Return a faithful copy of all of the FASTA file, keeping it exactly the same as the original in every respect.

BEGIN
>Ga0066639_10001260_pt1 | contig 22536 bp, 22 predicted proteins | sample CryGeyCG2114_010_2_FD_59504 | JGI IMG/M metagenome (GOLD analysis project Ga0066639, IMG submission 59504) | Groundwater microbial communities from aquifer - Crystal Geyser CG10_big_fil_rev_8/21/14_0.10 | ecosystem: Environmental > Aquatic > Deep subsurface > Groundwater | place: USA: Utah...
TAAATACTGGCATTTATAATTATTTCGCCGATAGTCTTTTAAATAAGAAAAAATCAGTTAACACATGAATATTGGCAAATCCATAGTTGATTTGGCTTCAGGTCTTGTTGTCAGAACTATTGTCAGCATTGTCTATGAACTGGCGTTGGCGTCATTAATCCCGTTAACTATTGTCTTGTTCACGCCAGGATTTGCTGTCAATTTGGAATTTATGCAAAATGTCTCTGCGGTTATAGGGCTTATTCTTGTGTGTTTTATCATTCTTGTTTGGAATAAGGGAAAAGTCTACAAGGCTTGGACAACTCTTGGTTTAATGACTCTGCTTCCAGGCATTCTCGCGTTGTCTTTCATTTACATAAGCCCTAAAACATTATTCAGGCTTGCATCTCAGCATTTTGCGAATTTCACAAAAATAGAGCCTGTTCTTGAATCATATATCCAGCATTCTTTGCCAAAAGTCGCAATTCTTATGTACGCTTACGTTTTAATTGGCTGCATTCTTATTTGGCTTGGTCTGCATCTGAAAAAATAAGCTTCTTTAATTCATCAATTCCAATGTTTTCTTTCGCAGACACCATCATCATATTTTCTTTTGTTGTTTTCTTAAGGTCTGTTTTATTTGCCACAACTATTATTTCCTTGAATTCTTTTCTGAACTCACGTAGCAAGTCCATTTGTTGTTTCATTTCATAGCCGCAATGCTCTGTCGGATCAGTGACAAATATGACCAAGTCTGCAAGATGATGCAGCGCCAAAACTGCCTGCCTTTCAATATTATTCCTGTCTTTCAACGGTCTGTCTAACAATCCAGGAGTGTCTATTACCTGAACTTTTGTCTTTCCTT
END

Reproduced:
>Ga0066639_10001260_pt1 | contig 22536 bp, 22 predicted proteins | sample CryGeyCG2114_010_2_FD_59504 | JGI IMG/M metagenome (GOLD analysis project Ga0066639, IMG submission 59504) | Groundwater microbial communities from aquifer - Crystal Geyser CG10_big_fil_rev_8/21/14_0.10 | ecosystem: Environmental > Aquatic > Deep subsurface > Groundwater | place: USA: Utah...
TAAATACTGGCATTTATAATTATTTCGCCGATAGTCTTTTAAATAAGAAAAAATCAGTTAACACATGAATATTGGCAAATCCATAGTTGATTTGGCTTCAGGTCTTGTTGTCAGAACTATTGTCAGCATTGTCTATGAACTGGCGTTGGCGTCATTAATCCCGTTAACTATTGTCTTGTTCACGCCAGGATTTGCTGTCAATTTGGAATTTATGCAAAATGTCTCTGCGGTTATAGGGCTTATTCTTGTGTGTTTTATCATTCTTGTTTGGAATAAGGGAAAAGTCTACAAGGCTTGGACAACTCTTGGTTTAATGACTCTGCTTCCAGGCATTCTCGCGTTGTCTTTCATTTACATAAGCCCTAAAACATTATTCAGGCTTGCATCTCAGCATTTTGCGAATTTCACAAAAATAGAGCCTGTTCTTGAATCATATATCCAGCATTCTTTGCCAAAAGTCGCAATTCTTATGTACGCTTACGTTTTAATTGGCTGCATTCTTATTTGGCTTGGTCTGCATCTGAAAAAATAAGCTTCTTTAATTCATCAATTCCAATGTTTTCTTTCGCAGACACCATCATCATATTTTCTTTTGTTGTTTTCTTAAGGTCTGTTTTATTTGCCACAACTATTATTTCCTTGAATTCTTTTCTGAACTCACGTAGCAAGTCCATTTGTTGTTTCATTTCATAGCCGCAATGCTCTGTCGGATCAGTGACAAATATGACCAAGTCTGCAAGATGATGCAGCGCCAAAACTGCCTGCCTTTCAATATTATTCCTGTCTTTCAACGGTCTGTCTAACAATCCAGGAGTGTCTATTACCTGAACTTTTGTCTTTCCTT